Fiji - Vanua Levu


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Philip enjoys the deck of the Savusavu Yacht Club with the Nakama Creek anchorage in the background.

Waitui Marina

Situated just inside Nakama Creek off Savusavu Bay, Waitui Marina hosts a dive shop, restaurant & bar, Bebi Electronics, a Laundry and Fiji Meats. It's a historic building with lots of "character". We rented a mooring from Waitui.

Bamboo Raft

A common sight in Nakama Creek, bamboo rafts outfitted with a platform made of a shipping pallett are paddled around and used for a platform to fish. This, next to moored mega-yachts, seemed incongruous.

Nakama Creek

From our mooring, the last on the western end of the bay, Nakama Creek meanders inland and at high season is cheek-by-jowl with moored yachts.

Coral at Close Range

"Our" mooring was close to the reef at the mouth of Nakama Creek. During calm mornings we could watch the activity on the reef below through the clear water at 15-60 feet. This photo was taken from about 25 feet above the water.

Fijian Sunset

We captured these two boys just at sunset fishing from their bamboo raft.

Transportation Hub

Nakama Creek not only hosts yachts, but also Fijian inter-island ferries and the occasional float plane.

Grog = Kava = Yaqona

A sign of the culture in Fiji

The Raw Material

When visiting a remote village a gift of a quarter kilogram of kava root is given as "sevusevu" to the chief. These are the packets we plan to buy before heading off to more remote locations.

Favorite Vendors

This is "Ben" who is soft spoken and smiles easily. We buy from her almost every day.

Saturday's Abundance

Olivia, a lively lady at the market insisted we must try "lumi" or seaweed. It is mixed with coconut milk and a bit of lime and chili peppers. We haven't tried it, nor the cockles...

Business is Brisk

We caught this lovely lady talking on her cell phone in the public market.

Another Delicacy

Olivia also told us of the smoked fish available at Saturday's market. The vendor is using a taro leaf to keep the flies away from her offering.

Giant Taro

A common site in public markets in the Pacific and generally cooked in an earthen oven along with packets of palusami and tavioka and pork. Things baked in an earthen oven are said to be "vavi".

Saturday Fun

This enthusiastic young man was part of a fleet of sailing dinghies that buzzed Carina one Saturday afternoon.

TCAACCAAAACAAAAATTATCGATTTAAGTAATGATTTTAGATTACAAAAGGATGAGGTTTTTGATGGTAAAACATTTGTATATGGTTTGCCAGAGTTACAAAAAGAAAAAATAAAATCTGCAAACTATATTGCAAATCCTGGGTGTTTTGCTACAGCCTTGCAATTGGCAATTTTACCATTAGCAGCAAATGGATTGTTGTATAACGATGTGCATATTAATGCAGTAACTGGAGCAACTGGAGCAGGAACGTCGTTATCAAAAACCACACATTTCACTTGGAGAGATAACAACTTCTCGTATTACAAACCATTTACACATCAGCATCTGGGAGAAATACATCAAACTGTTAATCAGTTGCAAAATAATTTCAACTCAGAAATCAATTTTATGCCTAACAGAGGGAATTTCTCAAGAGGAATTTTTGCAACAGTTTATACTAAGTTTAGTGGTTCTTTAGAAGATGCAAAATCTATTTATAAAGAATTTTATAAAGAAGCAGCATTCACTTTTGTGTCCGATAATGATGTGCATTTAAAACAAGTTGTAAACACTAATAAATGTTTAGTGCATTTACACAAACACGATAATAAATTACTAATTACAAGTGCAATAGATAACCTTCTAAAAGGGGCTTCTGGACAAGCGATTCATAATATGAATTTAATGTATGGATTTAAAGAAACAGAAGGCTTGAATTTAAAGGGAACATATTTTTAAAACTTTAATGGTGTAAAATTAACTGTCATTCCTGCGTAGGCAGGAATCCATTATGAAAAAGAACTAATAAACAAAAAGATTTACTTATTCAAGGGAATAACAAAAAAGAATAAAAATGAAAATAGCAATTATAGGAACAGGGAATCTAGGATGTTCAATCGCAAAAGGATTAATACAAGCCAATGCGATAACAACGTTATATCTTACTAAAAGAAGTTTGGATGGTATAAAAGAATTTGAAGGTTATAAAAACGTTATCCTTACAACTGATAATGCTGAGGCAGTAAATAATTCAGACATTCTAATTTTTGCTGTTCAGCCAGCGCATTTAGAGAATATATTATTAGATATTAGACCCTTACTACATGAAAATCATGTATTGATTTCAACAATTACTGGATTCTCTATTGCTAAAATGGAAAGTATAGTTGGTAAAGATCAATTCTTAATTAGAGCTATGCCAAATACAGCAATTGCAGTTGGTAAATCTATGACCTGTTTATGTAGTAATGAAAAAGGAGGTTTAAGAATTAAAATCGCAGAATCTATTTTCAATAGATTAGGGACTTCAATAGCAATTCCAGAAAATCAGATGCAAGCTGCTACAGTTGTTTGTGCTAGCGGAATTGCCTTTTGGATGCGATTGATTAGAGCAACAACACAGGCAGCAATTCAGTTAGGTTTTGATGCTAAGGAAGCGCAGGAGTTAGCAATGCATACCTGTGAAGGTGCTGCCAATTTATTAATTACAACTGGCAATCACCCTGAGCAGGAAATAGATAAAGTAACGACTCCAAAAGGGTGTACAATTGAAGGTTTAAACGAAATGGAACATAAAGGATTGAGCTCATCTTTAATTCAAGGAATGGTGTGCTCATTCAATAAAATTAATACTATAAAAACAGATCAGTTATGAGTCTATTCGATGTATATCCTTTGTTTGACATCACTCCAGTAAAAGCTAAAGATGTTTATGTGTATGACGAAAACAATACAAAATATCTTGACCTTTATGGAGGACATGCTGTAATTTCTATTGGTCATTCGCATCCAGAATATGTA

The Fleet

included Lasers, too and, of course, a chase boat with attentive instructors.

Lasers, Too

The older kids were sailing the lasers and they were having a blast, buzzing each other and the anchored boats.

Fiji Crime-Free Month

Launching the program for the Fiji Crime Free Month was a parade featuring the Fiji National Police Band from Suva. They made an impressive site...until they...

Yucked it up

No, they were still impressive and they were having quite a bit of fun.

Firemen Got in the Act Too

We never did find out the name of the Fire Prevention Parrott but it had to be hotter than hades in his costume.

The Crowd ...

was fun to watch too. Fijians are multi-cultural and a sizeable minority (formerly the majority) of the population are descendents of Indians brought to work in the sugar industry.

Waisali Rainforest Reserve

is in the highlands above Savusavu. Though we stopped on our way to Labasa, we didn't get a chance to hike in the reserve.


Labasa is a bustling farming town (sugarcane drives the economy) and had warrens filled with shops selling all sorts of clothing as well as isles filled with every imaginable doodad. Shops selling lovely saris were everywhere - as were lovely women wearing saris.

Fijian Culture Too

In Labasa's public market there were lovely examples of tapa, called masi here, the richly decorated bark cloth made for centuries and colored with natural dyes.

Labasa - Sugar Town

Cane sugar is THE crop and streams of trucks and a train bring the cut cane to the processing factory. Reportedly, cane cutters earn $0.78 (Fijian dollars) per hour for the brutal and backbreaking work.